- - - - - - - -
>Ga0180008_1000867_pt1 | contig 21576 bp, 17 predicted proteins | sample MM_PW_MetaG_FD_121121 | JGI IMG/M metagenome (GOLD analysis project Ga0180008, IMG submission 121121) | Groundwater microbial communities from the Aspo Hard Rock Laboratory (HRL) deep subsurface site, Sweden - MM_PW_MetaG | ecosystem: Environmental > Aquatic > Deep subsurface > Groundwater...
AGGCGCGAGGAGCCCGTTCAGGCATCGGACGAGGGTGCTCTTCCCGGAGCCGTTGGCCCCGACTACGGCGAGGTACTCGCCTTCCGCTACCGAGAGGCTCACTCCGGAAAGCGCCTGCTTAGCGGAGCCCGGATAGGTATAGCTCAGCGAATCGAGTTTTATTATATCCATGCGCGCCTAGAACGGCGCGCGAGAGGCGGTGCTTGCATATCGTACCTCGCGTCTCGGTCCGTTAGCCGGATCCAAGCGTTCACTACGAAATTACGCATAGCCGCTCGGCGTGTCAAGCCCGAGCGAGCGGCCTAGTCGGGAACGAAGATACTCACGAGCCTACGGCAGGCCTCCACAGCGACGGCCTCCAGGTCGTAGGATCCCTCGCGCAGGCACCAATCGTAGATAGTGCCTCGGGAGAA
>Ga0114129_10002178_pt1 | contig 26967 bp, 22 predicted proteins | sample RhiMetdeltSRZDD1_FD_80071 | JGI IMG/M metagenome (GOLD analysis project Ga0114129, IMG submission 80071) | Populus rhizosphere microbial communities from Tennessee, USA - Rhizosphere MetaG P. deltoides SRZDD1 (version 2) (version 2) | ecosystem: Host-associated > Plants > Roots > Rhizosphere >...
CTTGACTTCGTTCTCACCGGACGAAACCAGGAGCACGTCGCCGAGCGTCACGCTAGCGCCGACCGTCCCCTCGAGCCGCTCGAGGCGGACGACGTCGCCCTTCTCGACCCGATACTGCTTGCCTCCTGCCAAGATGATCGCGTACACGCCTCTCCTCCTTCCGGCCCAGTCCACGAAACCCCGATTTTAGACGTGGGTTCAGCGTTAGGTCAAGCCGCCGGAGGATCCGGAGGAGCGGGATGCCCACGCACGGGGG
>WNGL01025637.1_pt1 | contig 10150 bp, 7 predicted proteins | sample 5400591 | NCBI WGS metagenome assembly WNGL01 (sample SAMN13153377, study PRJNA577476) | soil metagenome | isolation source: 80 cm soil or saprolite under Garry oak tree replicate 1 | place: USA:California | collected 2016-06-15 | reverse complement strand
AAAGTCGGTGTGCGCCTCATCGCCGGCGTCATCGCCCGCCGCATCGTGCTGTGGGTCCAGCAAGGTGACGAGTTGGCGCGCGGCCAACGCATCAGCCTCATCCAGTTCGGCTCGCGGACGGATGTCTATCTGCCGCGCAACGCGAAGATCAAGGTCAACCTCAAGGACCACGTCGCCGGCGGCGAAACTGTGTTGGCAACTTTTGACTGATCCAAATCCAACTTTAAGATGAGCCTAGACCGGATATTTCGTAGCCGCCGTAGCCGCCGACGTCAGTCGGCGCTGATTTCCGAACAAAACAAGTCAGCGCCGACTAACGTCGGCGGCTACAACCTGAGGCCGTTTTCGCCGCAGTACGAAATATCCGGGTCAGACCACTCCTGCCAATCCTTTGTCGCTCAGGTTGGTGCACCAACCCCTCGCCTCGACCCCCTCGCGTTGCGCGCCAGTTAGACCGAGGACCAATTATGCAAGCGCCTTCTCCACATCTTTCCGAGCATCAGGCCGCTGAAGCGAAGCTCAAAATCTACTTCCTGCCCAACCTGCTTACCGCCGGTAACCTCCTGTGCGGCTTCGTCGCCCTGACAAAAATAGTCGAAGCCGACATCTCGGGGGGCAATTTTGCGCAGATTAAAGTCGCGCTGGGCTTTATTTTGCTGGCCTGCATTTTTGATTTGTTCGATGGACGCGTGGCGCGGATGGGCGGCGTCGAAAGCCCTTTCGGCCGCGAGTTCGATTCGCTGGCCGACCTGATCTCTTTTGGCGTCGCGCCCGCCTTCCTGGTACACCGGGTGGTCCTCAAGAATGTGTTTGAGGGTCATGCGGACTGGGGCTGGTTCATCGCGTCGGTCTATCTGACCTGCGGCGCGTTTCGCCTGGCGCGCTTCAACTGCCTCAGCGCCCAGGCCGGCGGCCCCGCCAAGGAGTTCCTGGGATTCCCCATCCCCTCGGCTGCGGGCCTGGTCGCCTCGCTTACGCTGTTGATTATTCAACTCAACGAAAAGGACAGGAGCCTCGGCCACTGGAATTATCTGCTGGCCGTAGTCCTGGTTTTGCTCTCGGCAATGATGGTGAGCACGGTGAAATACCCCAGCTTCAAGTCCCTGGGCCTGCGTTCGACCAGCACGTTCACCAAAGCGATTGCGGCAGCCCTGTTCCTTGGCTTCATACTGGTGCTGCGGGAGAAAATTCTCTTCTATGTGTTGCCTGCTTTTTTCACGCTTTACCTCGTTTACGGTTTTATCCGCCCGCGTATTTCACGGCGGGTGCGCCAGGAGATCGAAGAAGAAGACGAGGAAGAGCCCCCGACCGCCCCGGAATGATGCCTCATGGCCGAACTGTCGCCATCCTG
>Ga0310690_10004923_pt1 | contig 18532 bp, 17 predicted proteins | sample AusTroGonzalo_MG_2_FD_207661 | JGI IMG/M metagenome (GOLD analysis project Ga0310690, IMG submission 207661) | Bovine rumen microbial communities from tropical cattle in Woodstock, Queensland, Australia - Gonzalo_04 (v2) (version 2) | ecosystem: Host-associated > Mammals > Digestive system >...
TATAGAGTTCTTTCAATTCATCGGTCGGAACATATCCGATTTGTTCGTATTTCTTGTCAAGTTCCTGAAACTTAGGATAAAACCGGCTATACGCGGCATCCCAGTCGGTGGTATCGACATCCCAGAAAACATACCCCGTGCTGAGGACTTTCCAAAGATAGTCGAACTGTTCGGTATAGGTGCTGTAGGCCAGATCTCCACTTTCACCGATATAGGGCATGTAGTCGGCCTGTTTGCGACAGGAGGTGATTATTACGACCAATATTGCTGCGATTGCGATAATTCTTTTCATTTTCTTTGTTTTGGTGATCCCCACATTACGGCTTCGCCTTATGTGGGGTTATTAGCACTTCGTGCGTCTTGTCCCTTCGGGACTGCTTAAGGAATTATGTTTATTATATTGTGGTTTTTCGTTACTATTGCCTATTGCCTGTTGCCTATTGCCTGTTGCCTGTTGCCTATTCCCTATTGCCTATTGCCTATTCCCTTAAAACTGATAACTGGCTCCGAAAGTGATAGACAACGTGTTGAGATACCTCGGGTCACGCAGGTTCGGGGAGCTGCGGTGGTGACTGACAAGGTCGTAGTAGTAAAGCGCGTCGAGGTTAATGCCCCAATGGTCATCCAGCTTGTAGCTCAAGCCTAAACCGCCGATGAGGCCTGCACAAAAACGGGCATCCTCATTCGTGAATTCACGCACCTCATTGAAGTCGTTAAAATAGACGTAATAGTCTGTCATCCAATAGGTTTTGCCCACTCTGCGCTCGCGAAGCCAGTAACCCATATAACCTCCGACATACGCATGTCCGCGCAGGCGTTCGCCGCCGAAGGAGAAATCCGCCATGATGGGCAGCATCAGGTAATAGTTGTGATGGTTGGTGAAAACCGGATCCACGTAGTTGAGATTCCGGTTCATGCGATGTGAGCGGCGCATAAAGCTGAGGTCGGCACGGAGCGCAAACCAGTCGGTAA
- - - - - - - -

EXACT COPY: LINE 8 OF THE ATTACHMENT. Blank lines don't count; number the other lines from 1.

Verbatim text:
TATAGAGTTCTTTCAATTCATCGGTCGGAACATATCCGATTTGTTCGTATTTCTTGTCAAGTTCCTGAAACTTAGGATAAAACCGGCTATACGCGGCATCCCAGTCGGTGGTATCGACATCCCAGAAAACATACCCCGTGCTGAGGACTTTCCAAAGATAGTCGAACTGTTCGGTATAGGTGCTGTAGGCCAGATCTCCACTTTCACCGATATAGGGCATGTAGTCGGCCTGTTTGCGACAGGAGGTGATTATTACGACCAATATTGCTGCGATTGCGATAATTCTTTTCATTTTCTTTGTTTTGGTGATCCCCACATTACGGCTTCGCCTTATGTGGGGTTATTAGCACTTCGTGCGTCTTGTCCCTTCGGGACTGCTTAAGGAATTATGTTTATTATATTGTGGTTTTTCGTTACTATTGCCTATTGCCTGTTGCCTATTGCCTGTTGCCTGTTGCCTATTCCCTATTGCCTATTGCCTATTCCCTTAAAACTGATAACTGGCTCCGAAAGTGATAGACAACGTGTTGAGATACCTCGGGTCACGCAGGTTCGGGGAGCTGCGGTGGTGACTGACAAGGTCGTAGTAGTAAAGCGCGTCGAGGTTAATGCCCCAATGGTCATCCAGCTTGTAGCTCAAGCCTAAACCGCCGATGAGGCCTGCACAAAAACGGGCATCCTCATTCGTGAATTCACGCACCTCATTGAAGTCGTTAAAATAGACGTAATAGTCTGTCATCCAATAGGTTTTGCCCACTCTGCGCTCGCGAAGCCAGTAACCCATATAACCTCCGACATACGCATGTCCGCGCAGGCGTTCGCCGCCGAAGGAGAAATCCGCCATGATGGGCAGCATCAGGTAATAGTTGTGATGGTTGGTGAAAACCGGATCCACGTAGTTGAGATTCCGGTTCATGCGATGTGAGCGGCGCATAAAGCTGAGGTCGGCACGGAGCGCAAACCAGTCGGTAA